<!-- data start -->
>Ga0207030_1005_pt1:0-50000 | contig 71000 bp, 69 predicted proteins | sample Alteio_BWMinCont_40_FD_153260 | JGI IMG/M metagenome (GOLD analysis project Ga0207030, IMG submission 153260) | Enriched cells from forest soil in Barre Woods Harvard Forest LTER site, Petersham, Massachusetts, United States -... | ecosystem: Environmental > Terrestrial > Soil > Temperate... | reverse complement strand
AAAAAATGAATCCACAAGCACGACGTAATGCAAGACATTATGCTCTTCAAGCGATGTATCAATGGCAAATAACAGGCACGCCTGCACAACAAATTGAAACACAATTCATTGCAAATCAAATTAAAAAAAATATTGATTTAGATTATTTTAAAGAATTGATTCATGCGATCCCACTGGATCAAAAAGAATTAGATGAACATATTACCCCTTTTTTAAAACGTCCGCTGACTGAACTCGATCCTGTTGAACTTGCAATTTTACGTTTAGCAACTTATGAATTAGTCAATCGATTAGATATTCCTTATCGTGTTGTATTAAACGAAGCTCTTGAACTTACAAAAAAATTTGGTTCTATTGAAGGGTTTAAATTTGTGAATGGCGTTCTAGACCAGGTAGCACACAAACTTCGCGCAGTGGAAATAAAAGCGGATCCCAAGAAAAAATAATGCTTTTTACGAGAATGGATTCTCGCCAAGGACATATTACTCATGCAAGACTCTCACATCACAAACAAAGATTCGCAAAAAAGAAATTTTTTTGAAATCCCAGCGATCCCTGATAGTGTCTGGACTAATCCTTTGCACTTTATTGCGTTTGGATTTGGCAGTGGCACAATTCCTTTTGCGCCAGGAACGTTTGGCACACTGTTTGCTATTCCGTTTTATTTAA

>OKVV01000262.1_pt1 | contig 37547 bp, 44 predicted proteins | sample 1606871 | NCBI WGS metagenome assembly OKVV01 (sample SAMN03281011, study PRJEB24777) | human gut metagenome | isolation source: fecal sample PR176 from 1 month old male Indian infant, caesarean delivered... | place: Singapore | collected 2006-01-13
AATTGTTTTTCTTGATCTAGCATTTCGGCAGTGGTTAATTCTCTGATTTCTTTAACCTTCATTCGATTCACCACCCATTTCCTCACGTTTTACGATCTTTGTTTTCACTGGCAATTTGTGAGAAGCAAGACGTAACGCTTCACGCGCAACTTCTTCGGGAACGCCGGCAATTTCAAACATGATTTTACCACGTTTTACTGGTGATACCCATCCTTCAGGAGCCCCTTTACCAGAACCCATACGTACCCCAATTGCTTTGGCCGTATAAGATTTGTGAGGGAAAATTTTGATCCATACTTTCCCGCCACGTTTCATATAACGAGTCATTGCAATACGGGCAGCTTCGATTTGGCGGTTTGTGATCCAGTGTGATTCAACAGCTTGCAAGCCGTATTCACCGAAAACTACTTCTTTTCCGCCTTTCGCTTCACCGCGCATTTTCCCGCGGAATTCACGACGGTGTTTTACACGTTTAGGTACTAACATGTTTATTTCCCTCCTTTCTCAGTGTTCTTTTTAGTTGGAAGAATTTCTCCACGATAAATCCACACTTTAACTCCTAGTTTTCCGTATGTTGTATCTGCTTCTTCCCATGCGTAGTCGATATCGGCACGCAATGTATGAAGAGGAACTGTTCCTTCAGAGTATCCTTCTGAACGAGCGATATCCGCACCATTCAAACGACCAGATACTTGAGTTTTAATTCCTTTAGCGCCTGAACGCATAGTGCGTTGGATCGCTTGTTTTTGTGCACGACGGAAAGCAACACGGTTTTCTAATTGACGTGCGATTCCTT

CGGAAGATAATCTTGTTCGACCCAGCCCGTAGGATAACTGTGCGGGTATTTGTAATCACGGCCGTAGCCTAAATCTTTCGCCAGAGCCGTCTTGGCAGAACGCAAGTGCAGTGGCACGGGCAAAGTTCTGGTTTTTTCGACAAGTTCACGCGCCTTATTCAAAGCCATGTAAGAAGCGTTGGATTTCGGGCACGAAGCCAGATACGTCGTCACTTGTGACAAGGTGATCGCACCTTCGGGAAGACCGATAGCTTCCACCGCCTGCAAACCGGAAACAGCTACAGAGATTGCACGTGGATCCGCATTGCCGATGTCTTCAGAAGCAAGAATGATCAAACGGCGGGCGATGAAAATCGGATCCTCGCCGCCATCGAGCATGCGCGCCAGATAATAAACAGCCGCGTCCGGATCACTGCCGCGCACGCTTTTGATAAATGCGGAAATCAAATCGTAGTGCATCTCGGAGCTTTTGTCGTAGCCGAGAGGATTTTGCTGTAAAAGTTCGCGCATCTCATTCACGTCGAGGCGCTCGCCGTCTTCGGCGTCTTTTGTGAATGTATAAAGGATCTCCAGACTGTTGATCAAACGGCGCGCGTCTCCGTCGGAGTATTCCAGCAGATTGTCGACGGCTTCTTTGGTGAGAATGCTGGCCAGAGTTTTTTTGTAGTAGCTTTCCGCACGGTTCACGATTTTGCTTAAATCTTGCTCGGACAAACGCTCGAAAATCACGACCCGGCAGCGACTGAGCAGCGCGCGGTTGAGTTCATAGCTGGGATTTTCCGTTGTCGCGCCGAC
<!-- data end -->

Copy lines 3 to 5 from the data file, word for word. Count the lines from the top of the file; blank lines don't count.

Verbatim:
>OKVV01000262.1_pt1 | contig 37547 bp, 44 predicted proteins | sample 1606871 | NCBI WGS metagenome assembly OKVV01 (sample SAMN03281011, study PRJEB24777) | human gut metagenome | isolation source: fecal sample PR176 from 1 month old male Indian infant, caesarean delivered... | place: Singapore | collected 2006-01-13
AATTGTTTTTCTTGATCTAGCATTTCGGCAGTGGTTAATTCTCTGATTTCTTTAACCTTCATTCGATTCACCACCCATTTCCTCACGTTTTACGATCTTTGTTTTCACTGGCAATTTGTGAGAAGCAAGACGTAACGCTTCACGCGCAACTTCTTCGGGAACGCCGGCAATTTCAAACATGATTTTACCACGTTTTACTGGTGATACCCATCCTTCAGGAGCCCCTTTACCAGAACCCATACGTACCCCAATTGCTTTGGCCGTATAAGATTTGTGAGGGAAAATTTTGATCCATACTTTCCCGCCACGTTTCATATAACGAGTCATTGCAATACGGGCAGCTTCGATTTGGCGGTTTGTGATCCAGTGTGATTCAACAGCTTGCAAGCCGTATTCACCGAAAACTACTTCTTTTCCGCCTTTCGCTTCACCGCGCATTTTCCCGCGGAATTCACGACGGTGTTTTACACGTTTAGGTACTAACATGTTTATTTCCCTCCTTTCTCAGTGTTCTTTTTAGTTGGAAGAATTTCTCCACGATAAATCCACACTTTAACTCCTAGTTTTCCGTATGTTGTATCTGCTTCTTCCCATGCGTAGTCGATATCGGCACGCAATGTATGAAGAGGAACTGTTCCTTCAGAGTATCCTTCTGAACGAGCGATATCCGCACCATTCAAACGACCAGATACTTGAGTTTTAATTCCTTTAGCGCCTGAACGCATAGTGCGTTGGATCGCTTGTTTTTGTGCACGACGGAAAGCAACACGGTTTTCTAATTGACGTGCGATTCCTT

CGGAAGATAATCTTGTTCGACCCAGCCCGTAGGATAACTGTGCGGGTATTTGTAATCACGGCCGTAGCCTAAATCTTTCGCCAGAGCCGTCTTGGCAGAACGCAAGTGCAGTGGCACGGGCAAAGTTCTGGTTTTTTCGACAAGTTCACGCGCCTTATTCAAAGCCATGTAAGAAGCGTTGGATTTCGGGCACGAAGCCAGATACGTCGTCACTTGTGACAAGGTGATCGCACCTTCGGGAAGACCGATAGCTTCCACCGCCTGCAAACCGGAAACAGCTACAGAGATTGCACGTGGATCCGCATTGCCGATGTCTTCAGAAGCAAGAATGATCAAACGGCGGGCGATGAAAATCGGATCCTCGCCGCCATCGAGCATGCGCGCCAGATAATAAACAGCCGCGTCCGGATCACTGCCGCGCACGCTTTTGATAAATGCGGAAATCAAATCGTAGTGCATCTCGGAGCTTTTGTCGTAGCCGAGAGGATTTTGCTGTAAAAGTTCGCGCATCTCATTCACGTCGAGGCGCTCGCCGTCTTCGGCGTCTTTTGTGAATGTATAAAGGATCTCCAGACTGTTGATCAAACGGCGCGCGTCTCCGTCGGAGTATTCCAGCAGATTGTCGACGGCTTCTTTGGTGAGAATGCTGGCCAGAGTTTTTTTGTAGTAGCTTTCCGCACGGTTCACGATTTTGCTTAAATCTTGCTCGGACAAACGCTCGAAAATCACGACCCGGCAGCGACTGAGCAGCGCGCGGTTGAGTTCATAGCTGGGATTTTCCGTTGTCGCGCCGAC